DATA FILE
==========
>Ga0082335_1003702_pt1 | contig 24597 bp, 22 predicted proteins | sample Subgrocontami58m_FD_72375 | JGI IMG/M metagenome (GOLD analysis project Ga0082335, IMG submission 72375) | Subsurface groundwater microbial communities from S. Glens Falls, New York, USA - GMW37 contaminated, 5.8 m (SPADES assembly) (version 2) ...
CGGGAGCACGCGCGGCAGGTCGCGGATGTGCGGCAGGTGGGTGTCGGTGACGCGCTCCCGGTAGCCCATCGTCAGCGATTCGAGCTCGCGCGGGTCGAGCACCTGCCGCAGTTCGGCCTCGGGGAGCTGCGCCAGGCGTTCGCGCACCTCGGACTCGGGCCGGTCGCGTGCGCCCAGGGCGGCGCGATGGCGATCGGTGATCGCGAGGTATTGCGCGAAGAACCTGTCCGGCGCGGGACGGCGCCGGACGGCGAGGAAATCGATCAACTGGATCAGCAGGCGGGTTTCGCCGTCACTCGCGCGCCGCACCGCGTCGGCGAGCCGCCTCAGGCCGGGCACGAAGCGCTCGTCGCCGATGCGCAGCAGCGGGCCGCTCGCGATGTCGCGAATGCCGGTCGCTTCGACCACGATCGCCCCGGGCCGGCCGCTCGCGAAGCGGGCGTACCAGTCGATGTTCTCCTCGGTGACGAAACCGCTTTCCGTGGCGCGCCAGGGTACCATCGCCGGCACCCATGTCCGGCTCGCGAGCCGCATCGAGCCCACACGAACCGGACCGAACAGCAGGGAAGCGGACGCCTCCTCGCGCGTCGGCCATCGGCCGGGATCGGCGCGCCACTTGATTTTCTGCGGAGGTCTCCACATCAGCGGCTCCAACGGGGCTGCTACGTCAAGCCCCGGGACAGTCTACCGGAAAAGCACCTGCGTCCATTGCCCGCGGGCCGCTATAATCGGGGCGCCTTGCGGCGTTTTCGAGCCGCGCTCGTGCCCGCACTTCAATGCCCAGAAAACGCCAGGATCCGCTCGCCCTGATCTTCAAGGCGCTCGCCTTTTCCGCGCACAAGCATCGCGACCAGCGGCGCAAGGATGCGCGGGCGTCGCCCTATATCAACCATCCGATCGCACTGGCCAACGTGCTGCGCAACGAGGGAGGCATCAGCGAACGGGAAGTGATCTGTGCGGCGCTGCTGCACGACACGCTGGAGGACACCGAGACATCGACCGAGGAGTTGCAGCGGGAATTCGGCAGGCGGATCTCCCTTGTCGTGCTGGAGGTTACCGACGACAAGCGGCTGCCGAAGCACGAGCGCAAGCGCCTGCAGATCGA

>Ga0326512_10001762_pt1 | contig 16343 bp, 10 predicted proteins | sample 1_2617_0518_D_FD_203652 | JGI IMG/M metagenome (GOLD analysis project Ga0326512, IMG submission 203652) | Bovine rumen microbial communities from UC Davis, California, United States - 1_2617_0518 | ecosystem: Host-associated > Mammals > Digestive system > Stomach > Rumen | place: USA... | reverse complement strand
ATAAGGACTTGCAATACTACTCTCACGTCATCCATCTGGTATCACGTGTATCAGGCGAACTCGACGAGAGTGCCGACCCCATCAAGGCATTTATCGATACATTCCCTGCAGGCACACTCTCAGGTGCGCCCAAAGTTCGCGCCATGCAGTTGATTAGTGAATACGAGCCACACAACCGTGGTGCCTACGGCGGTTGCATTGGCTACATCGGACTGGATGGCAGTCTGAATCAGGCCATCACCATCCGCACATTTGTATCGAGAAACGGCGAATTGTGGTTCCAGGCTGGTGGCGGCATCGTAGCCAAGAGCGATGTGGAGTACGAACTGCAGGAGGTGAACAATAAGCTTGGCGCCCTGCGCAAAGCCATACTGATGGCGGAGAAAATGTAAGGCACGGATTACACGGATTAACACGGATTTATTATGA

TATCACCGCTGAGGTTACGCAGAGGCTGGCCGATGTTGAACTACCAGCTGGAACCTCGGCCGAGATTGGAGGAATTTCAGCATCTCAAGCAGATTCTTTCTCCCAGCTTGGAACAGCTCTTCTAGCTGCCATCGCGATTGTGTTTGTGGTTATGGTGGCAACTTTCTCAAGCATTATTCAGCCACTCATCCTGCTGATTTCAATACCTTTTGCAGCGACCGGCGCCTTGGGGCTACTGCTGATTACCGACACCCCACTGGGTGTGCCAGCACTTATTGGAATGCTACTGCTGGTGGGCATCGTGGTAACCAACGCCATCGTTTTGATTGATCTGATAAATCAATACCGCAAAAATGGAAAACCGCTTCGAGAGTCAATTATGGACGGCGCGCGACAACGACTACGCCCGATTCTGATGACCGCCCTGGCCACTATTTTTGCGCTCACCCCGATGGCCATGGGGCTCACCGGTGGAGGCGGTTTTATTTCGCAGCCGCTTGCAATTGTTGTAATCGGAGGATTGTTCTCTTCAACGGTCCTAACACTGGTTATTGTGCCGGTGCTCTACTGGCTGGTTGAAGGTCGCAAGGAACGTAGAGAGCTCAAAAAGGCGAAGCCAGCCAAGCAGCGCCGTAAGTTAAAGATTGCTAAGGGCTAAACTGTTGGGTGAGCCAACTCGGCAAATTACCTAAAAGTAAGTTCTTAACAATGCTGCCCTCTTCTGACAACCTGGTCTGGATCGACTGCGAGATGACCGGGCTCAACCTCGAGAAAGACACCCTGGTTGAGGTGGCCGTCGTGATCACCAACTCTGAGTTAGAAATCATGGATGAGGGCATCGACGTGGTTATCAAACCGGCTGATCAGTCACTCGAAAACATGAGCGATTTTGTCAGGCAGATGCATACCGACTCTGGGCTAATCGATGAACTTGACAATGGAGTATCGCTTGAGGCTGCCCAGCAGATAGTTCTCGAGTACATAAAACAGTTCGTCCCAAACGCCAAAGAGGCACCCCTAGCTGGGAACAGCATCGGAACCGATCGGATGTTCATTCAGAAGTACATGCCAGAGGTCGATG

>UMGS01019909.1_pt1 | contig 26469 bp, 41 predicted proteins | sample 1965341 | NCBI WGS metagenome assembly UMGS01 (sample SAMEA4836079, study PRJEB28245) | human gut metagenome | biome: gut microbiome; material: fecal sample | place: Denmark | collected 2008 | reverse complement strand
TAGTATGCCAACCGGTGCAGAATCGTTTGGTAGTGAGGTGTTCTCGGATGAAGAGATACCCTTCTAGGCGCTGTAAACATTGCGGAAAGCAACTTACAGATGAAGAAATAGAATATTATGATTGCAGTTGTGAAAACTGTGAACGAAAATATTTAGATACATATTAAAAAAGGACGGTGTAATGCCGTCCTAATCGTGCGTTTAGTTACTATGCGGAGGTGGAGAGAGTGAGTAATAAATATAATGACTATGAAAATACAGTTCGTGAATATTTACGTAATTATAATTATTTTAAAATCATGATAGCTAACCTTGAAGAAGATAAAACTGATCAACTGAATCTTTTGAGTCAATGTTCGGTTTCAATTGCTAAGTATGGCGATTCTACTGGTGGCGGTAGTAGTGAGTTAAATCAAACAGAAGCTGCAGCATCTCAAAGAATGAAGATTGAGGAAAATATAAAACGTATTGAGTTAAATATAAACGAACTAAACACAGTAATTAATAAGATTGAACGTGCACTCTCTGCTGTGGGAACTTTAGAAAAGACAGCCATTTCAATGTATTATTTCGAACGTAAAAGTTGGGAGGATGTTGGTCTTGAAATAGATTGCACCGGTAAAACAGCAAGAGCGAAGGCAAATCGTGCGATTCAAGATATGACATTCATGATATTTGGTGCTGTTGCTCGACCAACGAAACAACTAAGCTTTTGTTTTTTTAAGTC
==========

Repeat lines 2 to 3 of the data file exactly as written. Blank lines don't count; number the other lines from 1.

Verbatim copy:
CGGGAGCACGCGCGGCAGGTCGCGGATGTGCGGCAGGTGGGTGTCGGTGACGCGCTCCCGGTAGCCCATCGTCAGCGATTCGAGCTCGCGCGGGTCGAGCACCTGCCGCAGTTCGGCCTCGGGGAGCTGCGCCAGGCGTTCGCGCACCTCGGACTCGGGCCGGTCGCGTGCGCCCAGGGCGGCGCGATGGCGATCGGTGATCGCGAGGTATTGCGCGAAGAACCTGTCCGGCGCGGGACGGCGCCGGACGGCGAGGAAATCGATCAACTGGATCAGCAGGCGGGTTTCGCCGTCACTCGCGCGCCGCACCGCGTCGGCGAGCCGCCTCAGGCCGGGCACGAAGCGCTCGTCGCCGATGCGCAGCAGCGGGCCGCTCGCGATGTCGCGAATGCCGGTCGCTTCGACCACGATCGCCCCGGGCCGGCCGCTCGCGAAGCGGGCGTACCAGTCGATGTTCTCCTCGGTGACGAAACCGCTTTCCGTGGCGCGCCAGGGTACCATCGCCGGCACCCATGTCCGGCTCGCGAGCCGCATCGAGCCCACACGAACCGGACCGAACAGCAGGGAAGCGGACGCCTCCTCGCGCGTCGGCCATCGGCCGGGATCGGCGCGCCACTTGATTTTCTGCGGAGGTCTCCACATCAGCGGCTCCAACGGGGCTGCTACGTCAAGCCCCGGGACAGTCTACCGGAAAAGCACCTGCGTCCATTGCCCGCGGGCCGCTATAATCGGGGCGCCTTGCGGCGTTTTCGAGCCGCGCTCGTGCCCGCACTTCAATGCCCAGAAAACGCCAGGATCCGCTCGCCCTGATCTTCAAGGCGCTCGCCTTTTCCGCGCACAAGCATCGCGACCAGCGGCGCAAGGATGCGCGGGCGTCGCCCTATATCAACCATCCGATCGCACTGGCCAACGTGCTGCGCAACGAGGGAGGCATCAGCGAACGGGAAGTGATCTGTGCGGCGCTGCTGCACGACACGCTGGAGGACACCGAGACATCGACCGAGGAGTTGCAGCGGGAATTCGGCAGGCGGATCTCCCTTGTCGTGCTGGAGGTTACCGACGACAAGCGGCTGCCGAAGCACGAGCGCAAGCGCCTGCAGATCGA

>Ga0326512_10001762_pt1 | contig 16343 bp, 10 predicted proteins | sample 1_2617_0518_D_FD_203652 | JGI IMG/M metagenome (GOLD analysis project Ga0326512, IMG submission 203652) | Bovine rumen microbial communities from UC Davis, California, United States - 1_2617_0518 | ecosystem: Host-associated > Mammals > Digestive system > Stomach > Rumen | place: USA... | reverse complement strand